Schools may use personal learning plans to achieve a wide variety of educational goals, including the following representative examples:

  • They want students to take greater responsibility for their education, be more thoughtful and goal oriented about the educational choices they make, and use their time in school more purposefully.
  • They want teachers to have a better understanding of the interests, learning needs, and aspirations of their students so they can use that information to teach andsupport them more effectively.
  • They want students to challenge themselves and consider learning opportunities they may not have considered otherwise.
  • They want parents to be more engaged in planning their child’s education and more informed about their child’s interests, learning needs, and aspirations.
  • They want students to have a clear direction in their education so that they meet expected learning standards and graduate prepared for higher education and careers.



I understand that skepticism and criticism may arise if it is perceived that personal learning plans are burdensome rather than useful tools for life management.

Personal learning plans may also be viewed negatively if they are poorly designed, if they tend to be filed away and forgotten, if they are not acted upon, if they are not meaningfully integrated into one’s life.

In other words, how personal learning plans are actually used or not used, and whether they produce the desired life improvement results, will likely determine how they are perceived.


I am always ready to learn although I do not always like being taught.”- Winston Churchill

Micro learning, combined with the power of emerging technologies, has the potential to make learning more powerful and natural. And micro learning, blended with mobile technologies, can enhance learning effectiveness by making learning contextual and personalized.

Micro learning powered by gamification can boost learner motivation to a great extent, and hence ensure higher learner engagement. Micro learning powered by today’s technologies is device, time, and location agnostic.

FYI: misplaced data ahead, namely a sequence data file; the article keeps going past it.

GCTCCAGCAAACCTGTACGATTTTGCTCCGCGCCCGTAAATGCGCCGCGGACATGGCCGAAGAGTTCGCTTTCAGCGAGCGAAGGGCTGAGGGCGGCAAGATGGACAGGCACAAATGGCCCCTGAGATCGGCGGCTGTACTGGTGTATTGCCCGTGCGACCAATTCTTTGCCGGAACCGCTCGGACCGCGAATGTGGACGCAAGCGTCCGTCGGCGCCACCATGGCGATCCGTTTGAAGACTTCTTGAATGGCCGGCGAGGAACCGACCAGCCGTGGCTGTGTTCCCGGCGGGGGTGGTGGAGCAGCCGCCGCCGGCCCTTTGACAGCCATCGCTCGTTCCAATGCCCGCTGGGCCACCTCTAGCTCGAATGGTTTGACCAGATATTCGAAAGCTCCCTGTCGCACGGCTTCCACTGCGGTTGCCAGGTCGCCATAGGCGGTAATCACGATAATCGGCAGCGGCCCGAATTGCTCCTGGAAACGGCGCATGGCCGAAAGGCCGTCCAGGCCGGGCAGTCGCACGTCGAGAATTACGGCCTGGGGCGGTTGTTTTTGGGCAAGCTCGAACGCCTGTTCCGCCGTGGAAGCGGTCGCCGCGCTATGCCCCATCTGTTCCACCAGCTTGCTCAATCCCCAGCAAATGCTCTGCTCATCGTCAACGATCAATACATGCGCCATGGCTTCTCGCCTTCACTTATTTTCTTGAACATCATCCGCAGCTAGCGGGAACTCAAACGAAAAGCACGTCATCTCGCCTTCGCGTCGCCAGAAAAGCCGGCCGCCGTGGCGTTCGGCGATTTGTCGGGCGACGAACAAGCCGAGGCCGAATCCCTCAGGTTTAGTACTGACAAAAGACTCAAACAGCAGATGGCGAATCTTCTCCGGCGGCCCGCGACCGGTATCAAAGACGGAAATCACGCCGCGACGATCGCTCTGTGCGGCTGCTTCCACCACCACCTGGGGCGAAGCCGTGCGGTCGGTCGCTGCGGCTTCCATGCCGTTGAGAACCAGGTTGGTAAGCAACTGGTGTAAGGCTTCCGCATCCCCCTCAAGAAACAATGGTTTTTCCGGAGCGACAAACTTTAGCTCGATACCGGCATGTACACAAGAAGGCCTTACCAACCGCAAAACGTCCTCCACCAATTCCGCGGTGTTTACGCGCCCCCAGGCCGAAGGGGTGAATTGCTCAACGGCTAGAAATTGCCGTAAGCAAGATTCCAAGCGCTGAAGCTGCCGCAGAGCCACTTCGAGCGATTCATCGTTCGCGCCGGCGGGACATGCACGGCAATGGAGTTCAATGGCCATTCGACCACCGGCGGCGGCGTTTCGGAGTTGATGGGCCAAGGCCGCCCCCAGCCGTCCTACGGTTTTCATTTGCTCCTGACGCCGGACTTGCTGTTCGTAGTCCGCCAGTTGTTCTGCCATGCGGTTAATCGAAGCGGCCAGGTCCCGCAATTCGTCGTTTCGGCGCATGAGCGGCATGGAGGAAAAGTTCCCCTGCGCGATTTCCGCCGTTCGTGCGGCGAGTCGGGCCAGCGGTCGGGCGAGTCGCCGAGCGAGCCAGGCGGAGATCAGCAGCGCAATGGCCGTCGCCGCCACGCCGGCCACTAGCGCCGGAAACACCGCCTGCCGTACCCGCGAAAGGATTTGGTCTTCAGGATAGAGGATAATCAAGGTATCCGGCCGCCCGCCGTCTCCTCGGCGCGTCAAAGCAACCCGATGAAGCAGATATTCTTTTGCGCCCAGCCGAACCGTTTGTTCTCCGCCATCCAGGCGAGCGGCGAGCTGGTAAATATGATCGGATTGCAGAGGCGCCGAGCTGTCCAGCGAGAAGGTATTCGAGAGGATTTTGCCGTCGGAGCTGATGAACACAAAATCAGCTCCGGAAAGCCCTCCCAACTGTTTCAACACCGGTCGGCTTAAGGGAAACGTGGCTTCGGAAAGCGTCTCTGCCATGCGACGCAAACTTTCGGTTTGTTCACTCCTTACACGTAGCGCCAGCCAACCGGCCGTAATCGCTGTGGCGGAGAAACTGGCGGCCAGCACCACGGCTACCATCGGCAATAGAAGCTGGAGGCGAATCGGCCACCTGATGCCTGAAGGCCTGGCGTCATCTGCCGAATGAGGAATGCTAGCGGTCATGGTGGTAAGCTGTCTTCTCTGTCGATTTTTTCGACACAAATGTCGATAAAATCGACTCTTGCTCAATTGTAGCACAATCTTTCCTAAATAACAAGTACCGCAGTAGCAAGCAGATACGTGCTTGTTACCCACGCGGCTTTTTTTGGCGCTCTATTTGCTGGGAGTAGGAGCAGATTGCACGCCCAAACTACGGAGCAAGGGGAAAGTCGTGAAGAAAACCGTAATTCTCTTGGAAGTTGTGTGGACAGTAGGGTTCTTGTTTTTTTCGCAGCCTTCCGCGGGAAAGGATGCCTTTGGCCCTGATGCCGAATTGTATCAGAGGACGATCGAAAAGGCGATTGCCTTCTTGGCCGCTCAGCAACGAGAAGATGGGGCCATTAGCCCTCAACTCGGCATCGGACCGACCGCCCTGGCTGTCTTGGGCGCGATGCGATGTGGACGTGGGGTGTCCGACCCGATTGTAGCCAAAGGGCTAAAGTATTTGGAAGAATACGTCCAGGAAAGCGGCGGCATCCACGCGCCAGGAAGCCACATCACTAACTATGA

Micro-learning is: Connecting to learning though relatively small (3 – 7 Minutes) learning units.

Micro learning is more effective and powerful than the traditional approach of hour-long, day-long, or semester-long courses.

It helps integrate learning into the daily flow of life, thereby encouraging ‘continuous learning’.

Micro learning is learning in small steps (contrary to the traditional approach of learning through hour-long courses). It is made possible with the aid of small, well planned, bite-sized chunks of units or activities (called “Learning Packets”) that are short-term, digestible, and easily manageable.

Learning Packets are connected to the learning activity though an individual’s Personalized Learn Plan and the Meta-Tags associated to the Learning Packet.

Micro learning suits the constraints of the human brain with respect to its attention span. This approach aligns with research that proves we learn better when engaged in short, focused sessions, than hour-long sessions that cause information overload.  Micro learning is not a newly invented approach but rather a realization of how the human brain is wired to learn. It is considered to be one of the best instructional approaches for new age learners.

In this approach, the learning content is offered in short durations of 3 to 7 minutes at the most to match the human attention span.


  • Micro learning is suited for the just-in-time performance-based learning requirements of today’s workforce. It correlates well with instructional strategies such as spaced repetition and distributed practice that refer to learning using small, repeated, and increasing steps.
  • Some of the highly successful examples of micro learning include Coursmos and TED Talk.


  • The role of L&D in a micro learning scenario will be to help employees leverage the micro learning tools and formats to locate and share information.



  • What is micro learning? What is its significance in today’s learning scenario? What are the possibilities this technique offers to make learning effective and powerful?
  • How is this technique being (or, could be) used in workplaces around the world? What are some of the interesting stories of organizations who have already explored or even implemented this approach successfully for enabling more contextualized and effective ‘learning’?>
  • What are some of the useful resources available on this subject that could benefit learning professionals?